“He is by nature and preference a simple, unpretentious man, whose inclinations are still close to his humble beginnings and his Irish farmer forebears. But the actor shows in all his unconscious habits of speech, movement and gesture. These have the quality of belonging to a studied technique.” (From O’Neill’s description of the character James Tyrone)
Biographer Barbara Gelb has called the role of James Tyrone “O'Neill's Lear,” because of the actions and emotions it challenges an actor to perform. While strong paternal figures loom heavily in many of O’Neill’s plays, his robust characterization of Tyrone stands apart as his most powerful statement about his father, James O’Neill, and their complicated relationship.
A RAGS-TO-RICHES TRAGEDY
Although he became a successful American actor, James O'Neill lived his entire life haunted by a fear of poverty. Uncertainty remains about his actual birthdate, because he was vague in talking about his past; he was probably born on October 15th of 1845, in County Kilkenny, during the worst of the Irish potato blight. His father, Edmund, was a poor tenant farmer whose wife, Mary, was 17 years his junior. The family had five daughters and three sons, of which James was the youngest.
The O’Neills made a difficult sea voyage to America, arriving in Buffalo, New York when James was six. Like most Irish immigrants, they confronted prejudice and disdain and could find only the lowest paying jobs. Edmund became a dock worker. After five years and the death of oldest son Richard, Edmund abandoned his family and returned to Ireland, where he died in 1862. Ten-year-old James went to work in a machine shop to help support the family. As he watched friends and neighbors move to the poor house, James’s fear of poverty grew.
His older sister, Josephine, was determined to improve conditions for her family. She married a successful businessman and moved to Cincinnati, taking 16-year-old James along. Her husband gave James a position selling military uniforms in his store and hired a private tutor to educate him. Like many success stories, James O’Neill rose as a result of hard work and some good luck.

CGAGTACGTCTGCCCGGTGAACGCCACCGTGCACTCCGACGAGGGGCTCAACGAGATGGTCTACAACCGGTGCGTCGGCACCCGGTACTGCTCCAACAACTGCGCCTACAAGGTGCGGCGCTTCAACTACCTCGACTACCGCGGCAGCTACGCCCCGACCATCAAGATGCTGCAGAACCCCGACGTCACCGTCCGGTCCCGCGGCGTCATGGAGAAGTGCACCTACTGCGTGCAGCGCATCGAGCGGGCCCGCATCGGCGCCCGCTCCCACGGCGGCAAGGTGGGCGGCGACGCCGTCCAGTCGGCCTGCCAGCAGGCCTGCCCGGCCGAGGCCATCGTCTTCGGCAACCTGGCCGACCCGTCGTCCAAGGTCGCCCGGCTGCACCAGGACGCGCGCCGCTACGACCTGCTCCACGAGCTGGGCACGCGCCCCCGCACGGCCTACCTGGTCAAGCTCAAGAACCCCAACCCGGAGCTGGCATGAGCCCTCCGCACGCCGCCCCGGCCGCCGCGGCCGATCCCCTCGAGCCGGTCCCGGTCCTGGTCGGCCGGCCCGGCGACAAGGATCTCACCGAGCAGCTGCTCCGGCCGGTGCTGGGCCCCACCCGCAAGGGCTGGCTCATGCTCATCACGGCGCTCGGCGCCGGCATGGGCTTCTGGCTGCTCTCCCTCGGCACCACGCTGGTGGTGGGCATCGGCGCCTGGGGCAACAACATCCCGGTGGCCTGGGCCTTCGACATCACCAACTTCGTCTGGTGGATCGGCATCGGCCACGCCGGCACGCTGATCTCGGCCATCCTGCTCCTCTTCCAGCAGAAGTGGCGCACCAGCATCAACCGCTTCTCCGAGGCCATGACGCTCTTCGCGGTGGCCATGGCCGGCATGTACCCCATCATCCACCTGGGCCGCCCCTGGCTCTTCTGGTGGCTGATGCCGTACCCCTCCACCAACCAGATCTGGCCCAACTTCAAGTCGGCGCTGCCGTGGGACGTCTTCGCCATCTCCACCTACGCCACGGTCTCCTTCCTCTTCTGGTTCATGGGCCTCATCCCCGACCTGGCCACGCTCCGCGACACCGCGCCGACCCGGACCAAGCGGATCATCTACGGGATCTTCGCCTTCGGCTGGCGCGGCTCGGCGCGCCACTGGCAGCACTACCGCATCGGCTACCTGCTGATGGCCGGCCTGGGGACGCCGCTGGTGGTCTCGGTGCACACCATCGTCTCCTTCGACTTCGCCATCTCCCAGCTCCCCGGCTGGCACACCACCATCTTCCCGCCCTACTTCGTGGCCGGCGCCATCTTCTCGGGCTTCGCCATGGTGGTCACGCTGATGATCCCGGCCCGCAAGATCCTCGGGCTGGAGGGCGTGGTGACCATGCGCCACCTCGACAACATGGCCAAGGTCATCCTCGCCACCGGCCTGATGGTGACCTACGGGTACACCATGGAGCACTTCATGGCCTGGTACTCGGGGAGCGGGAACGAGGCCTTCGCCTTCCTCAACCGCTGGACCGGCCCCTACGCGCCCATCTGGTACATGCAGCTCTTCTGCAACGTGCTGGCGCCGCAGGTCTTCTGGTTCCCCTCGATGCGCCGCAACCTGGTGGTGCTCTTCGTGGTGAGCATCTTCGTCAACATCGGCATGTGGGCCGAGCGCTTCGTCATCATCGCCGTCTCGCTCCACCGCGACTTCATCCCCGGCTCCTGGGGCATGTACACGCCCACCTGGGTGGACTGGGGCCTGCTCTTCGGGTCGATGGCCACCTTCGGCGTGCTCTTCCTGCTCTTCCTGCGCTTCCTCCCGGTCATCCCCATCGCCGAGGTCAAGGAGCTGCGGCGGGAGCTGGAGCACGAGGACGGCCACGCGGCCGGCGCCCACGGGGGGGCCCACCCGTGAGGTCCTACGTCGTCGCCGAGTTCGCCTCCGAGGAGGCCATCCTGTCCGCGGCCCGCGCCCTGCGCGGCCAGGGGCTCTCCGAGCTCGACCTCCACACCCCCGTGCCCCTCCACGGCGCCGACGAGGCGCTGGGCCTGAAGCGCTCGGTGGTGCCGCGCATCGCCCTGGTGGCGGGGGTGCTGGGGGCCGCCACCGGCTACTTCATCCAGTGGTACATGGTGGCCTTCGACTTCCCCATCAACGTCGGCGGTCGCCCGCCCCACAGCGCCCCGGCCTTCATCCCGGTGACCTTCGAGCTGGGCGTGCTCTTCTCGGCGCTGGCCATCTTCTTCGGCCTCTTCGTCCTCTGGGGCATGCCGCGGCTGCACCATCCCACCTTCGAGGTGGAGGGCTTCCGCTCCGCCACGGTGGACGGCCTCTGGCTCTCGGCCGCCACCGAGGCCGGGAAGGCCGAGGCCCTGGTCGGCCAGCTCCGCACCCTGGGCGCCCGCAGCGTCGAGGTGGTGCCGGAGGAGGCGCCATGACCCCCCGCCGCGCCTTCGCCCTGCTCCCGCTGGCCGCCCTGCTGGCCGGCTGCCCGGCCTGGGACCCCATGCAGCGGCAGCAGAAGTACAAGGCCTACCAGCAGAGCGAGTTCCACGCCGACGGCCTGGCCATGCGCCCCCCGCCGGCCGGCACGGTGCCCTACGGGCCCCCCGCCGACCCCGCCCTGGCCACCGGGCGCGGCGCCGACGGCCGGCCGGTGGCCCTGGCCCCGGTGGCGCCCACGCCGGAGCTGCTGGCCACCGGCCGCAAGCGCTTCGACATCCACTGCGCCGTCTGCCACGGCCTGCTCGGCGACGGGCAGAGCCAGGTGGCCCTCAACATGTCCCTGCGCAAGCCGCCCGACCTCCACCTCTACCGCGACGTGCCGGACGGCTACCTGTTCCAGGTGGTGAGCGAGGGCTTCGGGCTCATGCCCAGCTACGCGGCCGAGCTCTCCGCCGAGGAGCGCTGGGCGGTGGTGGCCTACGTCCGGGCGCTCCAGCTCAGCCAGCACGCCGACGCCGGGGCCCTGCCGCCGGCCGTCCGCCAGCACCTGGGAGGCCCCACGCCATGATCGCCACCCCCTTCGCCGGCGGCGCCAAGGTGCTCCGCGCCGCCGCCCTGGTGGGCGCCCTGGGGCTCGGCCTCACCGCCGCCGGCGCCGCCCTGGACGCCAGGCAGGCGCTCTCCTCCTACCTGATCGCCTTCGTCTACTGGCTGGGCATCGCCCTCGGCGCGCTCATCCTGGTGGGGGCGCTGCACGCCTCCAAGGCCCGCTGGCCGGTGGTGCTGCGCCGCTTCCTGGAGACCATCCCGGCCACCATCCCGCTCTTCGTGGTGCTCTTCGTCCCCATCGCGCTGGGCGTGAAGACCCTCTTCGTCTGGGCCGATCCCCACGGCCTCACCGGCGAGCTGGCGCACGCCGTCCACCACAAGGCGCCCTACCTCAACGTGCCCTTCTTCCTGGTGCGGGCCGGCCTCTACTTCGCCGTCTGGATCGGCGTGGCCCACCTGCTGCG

His theatre career began in 1867, when, responding to a friend’s dare, he took a job as an extra in a play. He quickly discovered an inclination for acting, and the stage manager recognized his talent. Over the next decade James apprenticed with some of the great actors of the age: Edwin Forrest, Joseph Jefferson, and Edwin Booth. He developed his craft, overcame his Irish brogue, and memorized over 50 roles—including most of Shakespeare’s heroes. His talent, good looks, and charm earned him the respect of his peers and popularity with audiences.
James was well-liked by women, both onstage and off. One actress recalled, "When played with other Romeos, I thought they would climb up the trellis to the balcony; but when I played with Jimmy O'Neill, I wanted to climb down the trellis, into his arms." Fifteen-year-old Ella Quinlan, the daughter of a Cleveland businessman, caught James’s eye. Two years later, they met again in New York and a long courtship followed. Against her mother’s wishes, she married James in 1877. By this time, he had become a leading man in a theatre company, earning an impressive $195 a week. Their newlywed happiness was soon jeopardized when Nettie Welsh, a former lover, brought a lawsuit claiming that James had already married her and fathered a 3-year-old son. Welsh lost the case due to insufficient evidence, but the scandal hurt the marriage—even as it helped James’s box office appeal. James and Ella had three children: James Jr., Edmund (who died of the measles as a toddler), and Eugene, born in 1888. Despite Ella’s dislike of the theatrical lifestyle and her long struggle with addiction, James remained a devoted and faithful husband.
In 1883, James first played Edmond Dantes in the melodrama The Count of Monte Cristo, based on Alexandre Dumas’ novel. Over the next 30 years, he performed the role over 6,000 times and earned more than $800,000 —a fortune for a man who started as a penniless immigrant. But it became a Faustian bargain: he had sold out artistic aspiration in exchange for financial security and felt trapped by the role. Still, he played Dantes until the production finally closed down in 1916. In 1920, with his self esteem broken and his spirit destroyed, James O’Neill died of intestinal cancer.
Long Day's Journey into Night is now playing at The American Airlines Theatre. For tickets and more information, visit our website.
2015-2016 Season, Education @ Roundabout, Long Day's Journey Into Night